DWB was a fiercely satirical and darkly comedic piece (in a sort of neo-Kafkaesque absurd way) that is sadly far too true to life. Dominique, what would you like our readers to know who don't have to go through these kinds of harassing experiences on a daily basis? Not just while driving but I'm sure while doing other everyday things too. As I am not a person of color, I can't really speak to it, but I can do my best to listen and learn.

For people who haven't really  experienced any police drama in their lifetime and want to just get an understanding of it from the perspective of a young black male watch the film it shows you with humor better than I can explain. I've had elderly white people come up to me after seeing the film during a film festival saying when they saw this police issue we deal with through a new set of eyes. It changed how they thought about situations they had previously saw only from the cops side.


That's fantastic that people have been touched like that and I can certainly see why, having watched the film. What can people who don't have to go through these kinds of experiences do to help those who do and help make the social climate better?

Watch DWB and spread the word.

What do you think can be done on a community level to fight the kind of discrimination the film shows?

I don't know the answer but everyone becoming more aware of what's going on. Meaning ALL people not just people of color. We ALL have to understand the history to be able to create change.

So true. I think steps like having mandatory body cams and citizens' review boards to oversee them may be good first steps too. But certainly everybody has to pitch in on this. Any funny or memorable moments that stick out from the process of filming?

When we were in the editing process for the film, I was coming in to the office to do some voice overs one day. The whole area was surrounded by cops. I guess they were searching for someone.

Oh shit.

I called the office and said "Yoooo the whole area is crawlin' with police how can I get through to the office?"

Someone said I could cut through the alley and it would let out right by the office. I drive in this alley and as soon as I come out the other side more cops are right there…


…they pull out guns and ask to search the car. They thought I might be hiding the person they were looking for in the backside. Cops were like "What are you doing over here?"

I said "Yo, I'm actually going to this right here. I'm working on a movie about y'all".

Then I hopped on the phone and called Paul to come outside and vouch for me. One cop was a straight asshole claiming I fit the description on the suspect they were looking for. The other cop was chill apologizing for the hostility.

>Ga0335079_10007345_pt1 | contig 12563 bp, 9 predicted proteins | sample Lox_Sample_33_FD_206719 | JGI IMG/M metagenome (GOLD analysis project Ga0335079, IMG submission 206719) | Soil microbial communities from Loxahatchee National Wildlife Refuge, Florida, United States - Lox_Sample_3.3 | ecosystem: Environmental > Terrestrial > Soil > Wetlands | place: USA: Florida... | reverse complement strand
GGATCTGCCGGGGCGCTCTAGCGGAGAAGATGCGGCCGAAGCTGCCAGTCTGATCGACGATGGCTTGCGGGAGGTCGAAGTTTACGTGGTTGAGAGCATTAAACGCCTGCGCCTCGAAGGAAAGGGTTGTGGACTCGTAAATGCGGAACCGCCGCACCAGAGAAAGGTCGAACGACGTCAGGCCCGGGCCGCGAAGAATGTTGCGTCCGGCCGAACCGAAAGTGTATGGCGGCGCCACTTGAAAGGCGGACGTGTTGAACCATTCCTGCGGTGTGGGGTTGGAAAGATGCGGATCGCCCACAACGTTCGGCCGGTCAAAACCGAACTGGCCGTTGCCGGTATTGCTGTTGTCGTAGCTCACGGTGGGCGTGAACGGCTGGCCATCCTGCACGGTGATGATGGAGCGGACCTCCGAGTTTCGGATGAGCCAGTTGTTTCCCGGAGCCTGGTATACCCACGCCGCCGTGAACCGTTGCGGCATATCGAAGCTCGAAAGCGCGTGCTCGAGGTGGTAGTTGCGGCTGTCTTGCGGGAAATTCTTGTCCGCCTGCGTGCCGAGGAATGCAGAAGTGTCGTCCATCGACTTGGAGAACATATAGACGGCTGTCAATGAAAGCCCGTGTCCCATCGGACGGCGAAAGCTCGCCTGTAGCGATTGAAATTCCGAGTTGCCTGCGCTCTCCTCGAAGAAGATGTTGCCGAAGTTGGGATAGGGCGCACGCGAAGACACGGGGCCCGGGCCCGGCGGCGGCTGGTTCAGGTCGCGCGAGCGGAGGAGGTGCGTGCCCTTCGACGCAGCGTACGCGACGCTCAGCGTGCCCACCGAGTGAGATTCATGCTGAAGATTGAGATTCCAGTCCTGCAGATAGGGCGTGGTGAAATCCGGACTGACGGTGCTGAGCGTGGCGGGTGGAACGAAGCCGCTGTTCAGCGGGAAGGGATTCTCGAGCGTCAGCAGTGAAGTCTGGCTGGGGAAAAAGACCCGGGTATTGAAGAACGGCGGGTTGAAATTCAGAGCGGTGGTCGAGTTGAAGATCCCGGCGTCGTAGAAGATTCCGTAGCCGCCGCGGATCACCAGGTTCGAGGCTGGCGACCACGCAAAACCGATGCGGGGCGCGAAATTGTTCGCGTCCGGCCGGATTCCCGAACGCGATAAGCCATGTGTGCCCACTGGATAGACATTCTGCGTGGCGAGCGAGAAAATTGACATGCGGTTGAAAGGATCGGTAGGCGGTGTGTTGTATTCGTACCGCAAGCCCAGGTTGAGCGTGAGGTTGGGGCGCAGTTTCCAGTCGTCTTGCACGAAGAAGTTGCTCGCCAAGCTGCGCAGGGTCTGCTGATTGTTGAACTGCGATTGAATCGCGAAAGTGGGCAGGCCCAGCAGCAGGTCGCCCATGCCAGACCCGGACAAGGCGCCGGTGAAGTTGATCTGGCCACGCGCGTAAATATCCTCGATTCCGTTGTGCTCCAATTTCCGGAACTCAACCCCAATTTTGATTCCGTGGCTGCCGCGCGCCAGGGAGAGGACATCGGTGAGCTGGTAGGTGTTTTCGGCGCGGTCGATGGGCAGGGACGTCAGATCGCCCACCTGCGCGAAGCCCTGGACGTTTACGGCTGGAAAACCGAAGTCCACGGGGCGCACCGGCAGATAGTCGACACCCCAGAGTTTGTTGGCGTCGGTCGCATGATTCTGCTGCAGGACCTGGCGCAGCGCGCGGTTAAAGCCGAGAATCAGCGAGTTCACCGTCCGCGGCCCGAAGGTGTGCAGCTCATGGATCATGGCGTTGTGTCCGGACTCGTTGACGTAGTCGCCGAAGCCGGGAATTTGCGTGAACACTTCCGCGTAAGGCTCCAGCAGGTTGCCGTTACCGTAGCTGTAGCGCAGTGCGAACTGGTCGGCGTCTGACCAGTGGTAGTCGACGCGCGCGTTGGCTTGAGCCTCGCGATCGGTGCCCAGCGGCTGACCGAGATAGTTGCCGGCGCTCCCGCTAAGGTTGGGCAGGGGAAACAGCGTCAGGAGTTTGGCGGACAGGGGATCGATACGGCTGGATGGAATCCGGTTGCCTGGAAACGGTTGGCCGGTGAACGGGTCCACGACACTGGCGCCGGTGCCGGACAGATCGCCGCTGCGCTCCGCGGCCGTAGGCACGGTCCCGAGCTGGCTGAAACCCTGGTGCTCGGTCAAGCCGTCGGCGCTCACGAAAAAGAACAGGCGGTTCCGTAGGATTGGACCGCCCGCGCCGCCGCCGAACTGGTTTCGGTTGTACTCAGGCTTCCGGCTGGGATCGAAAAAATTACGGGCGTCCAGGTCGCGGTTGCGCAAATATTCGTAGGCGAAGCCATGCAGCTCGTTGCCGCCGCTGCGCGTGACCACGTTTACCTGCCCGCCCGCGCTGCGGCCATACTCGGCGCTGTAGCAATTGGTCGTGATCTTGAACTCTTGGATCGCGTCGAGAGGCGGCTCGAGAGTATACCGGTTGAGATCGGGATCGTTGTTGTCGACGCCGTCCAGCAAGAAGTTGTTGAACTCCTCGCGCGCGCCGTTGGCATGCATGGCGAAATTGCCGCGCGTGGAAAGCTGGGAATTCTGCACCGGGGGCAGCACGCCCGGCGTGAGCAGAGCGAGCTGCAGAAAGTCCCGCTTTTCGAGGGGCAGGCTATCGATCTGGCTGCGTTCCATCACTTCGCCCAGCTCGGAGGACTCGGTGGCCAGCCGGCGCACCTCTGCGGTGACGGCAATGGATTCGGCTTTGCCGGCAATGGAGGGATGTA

Wow. Good cop/bad cop quite literally.

When Paul came out they realized I was telling the truth and let me go. When I went inside the office, there was another actor in the film – a black guy – who was like " How come the cops didn't harass me like you? They just let me right in…"

He was offended that they didn't harass him at all. I was like "You a clean cut nigga! I got too much of that hip hop vibe they had to fuck with me&".

Damn. Glad it didn't get much beyond that. Still sucks you were hassled though. What do you hope audiences will ultimately take with them from the film?

I'd like for black people and other people  of color to be happy seeing a story being told focused on something we deal with in society from a fresh perspective that they relate to. There has never been a film like this.


Absolutely agreed. It was refreshing, brave, and very funny. And I'm a white guy.

I'd like for white people and others who have never had experience any kind of police prejudice to leave understanding the psychology of how the FUCK THE POLICE attitude is born in a black child and how it grows. Through humor we can make people laugh and then think deeply at the same time. The uneasy feeling I get when I see the police never is going to go away but that's just life for a lot of black people... ain't that a bitch?

It sucks. Not to say others (particularly white people) who go through shitty experiences with the cops have similar experiences to people of color here, but I often wonder why more people aren’t instinctively worried when they get pulled over – especially when you see increased enforcement of more BS “non-crimes” like seat-belt laws. But I've also had my share of bad experiences there too like the cop who grew increasingly agitated because of my hands after he pulled me over. I have a hand tremor similar to Parkinson's and I tried explaining that but he didn't care, made me do the field sobriety test because of it in fact. So absolutely those shitty experiences are universal. But, I digress there…

A question I ask everybody: what makes a great film?

A great idea and unique execution of that idea makes a great film. Don't try to be like anyone. Take risks. Trust your instincts and keep them parallel with your vision.

Very well said. And all marks that DWB absolutely hit.

And another question I ask everybody: what films and performances have really stuck with you over the years and influenced you as an artist? A big question as well I know.

Shit, that's a tough one because my influences are all over the place. So let's do off top of my head…


…the Japanese Samurai Saga film Lone Wolf with Child and Ice Cube's Friday.

Cool. Final question, what is next for you?

I've got a lot of fly music shit coming this year! Catch me on the gram under my moniker: @KTOWNODD.